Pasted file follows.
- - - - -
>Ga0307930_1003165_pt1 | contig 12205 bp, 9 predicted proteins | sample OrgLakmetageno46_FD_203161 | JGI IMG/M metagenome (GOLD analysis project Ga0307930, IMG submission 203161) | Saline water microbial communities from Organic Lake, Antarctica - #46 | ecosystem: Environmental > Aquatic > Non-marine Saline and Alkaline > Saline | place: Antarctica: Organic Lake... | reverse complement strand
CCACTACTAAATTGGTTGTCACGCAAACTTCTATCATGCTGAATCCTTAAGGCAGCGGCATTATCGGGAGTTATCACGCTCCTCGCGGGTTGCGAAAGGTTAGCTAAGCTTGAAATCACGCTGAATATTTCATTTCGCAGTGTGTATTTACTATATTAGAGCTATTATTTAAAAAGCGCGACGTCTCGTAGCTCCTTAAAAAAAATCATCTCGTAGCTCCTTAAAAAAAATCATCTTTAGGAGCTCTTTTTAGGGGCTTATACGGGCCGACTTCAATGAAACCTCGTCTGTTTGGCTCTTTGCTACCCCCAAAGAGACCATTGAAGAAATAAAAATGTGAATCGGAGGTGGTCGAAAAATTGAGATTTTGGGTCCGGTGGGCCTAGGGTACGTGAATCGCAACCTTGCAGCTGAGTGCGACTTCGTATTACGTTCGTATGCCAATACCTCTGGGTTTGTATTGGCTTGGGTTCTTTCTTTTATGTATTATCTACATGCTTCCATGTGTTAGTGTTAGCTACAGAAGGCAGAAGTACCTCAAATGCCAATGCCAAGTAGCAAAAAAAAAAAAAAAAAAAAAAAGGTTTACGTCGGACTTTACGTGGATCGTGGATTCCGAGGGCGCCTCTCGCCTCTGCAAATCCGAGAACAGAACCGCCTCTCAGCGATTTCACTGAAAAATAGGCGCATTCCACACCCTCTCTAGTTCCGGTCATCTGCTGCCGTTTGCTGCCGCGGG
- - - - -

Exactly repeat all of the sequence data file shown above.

>Ga0307930_1003165_pt1 | contig 12205 bp, 9 predicted proteins | sample OrgLakmetageno46_FD_203161 | JGI IMG/M metagenome (GOLD analysis project Ga0307930, IMG submission 203161) | Saline water microbial communities from Organic Lake, Antarctica - #46 | ecosystem: Environmental > Aquatic > Non-marine Saline and Alkaline > Saline | place: Antarctica: Organic Lake... | reverse complement strand
CCACTACTAAATTGGTTGTCACGCAAACTTCTATCATGCTGAATCCTTAAGGCAGCGGCATTATCGGGAGTTATCACGCTCCTCGCGGGTTGCGAAAGGTTAGCTAAGCTTGAAATCACGCTGAATATTTCATTTCGCAGTGTGTATTTACTATATTAGAGCTATTATTTAAAAAGCGCGACGTCTCGTAGCTCCTTAAAAAAAATCATCTCGTAGCTCCTTAAAAAAAATCATCTTTAGGAGCTCTTTTTAGGGGCTTATACGGGCCGACTTCAATGAAACCTCGTCTGTTTGGCTCTTTGCTACCCCCAAAGAGACCATTGAAGAAATAAAAATGTGAATCGGAGGTGGTCGAAAAATTGAGATTTTGGGTCCGGTGGGCCTAGGGTACGTGAATCGCAACCTTGCAGCTGAGTGCGACTTCGTATTACGTTCGTATGCCAATACCTCTGGGTTTGTATTGGCTTGGGTTCTTTCTTTTATGTATTATCTACATGCTTCCATGTGTTAGTGTTAGCTACAGAAGGCAGAAGTACCTCAAATGCCAATGCCAAGTAGCAAAAAAAAAAAAAAAAAAAAAAAGGTTTACGTCGGACTTTACGTGGATCGTGGATTCCGAGGGCGCCTCTCGCCTCTGCAAATCCGAGAACAGAACCGCCTCTCAGCGATTTCACTGAAAAATAGGCGCATTCCACACCCTCTCTAGTTCCGGTCATCTGCTGCCGTTTGCTGCCGCGGG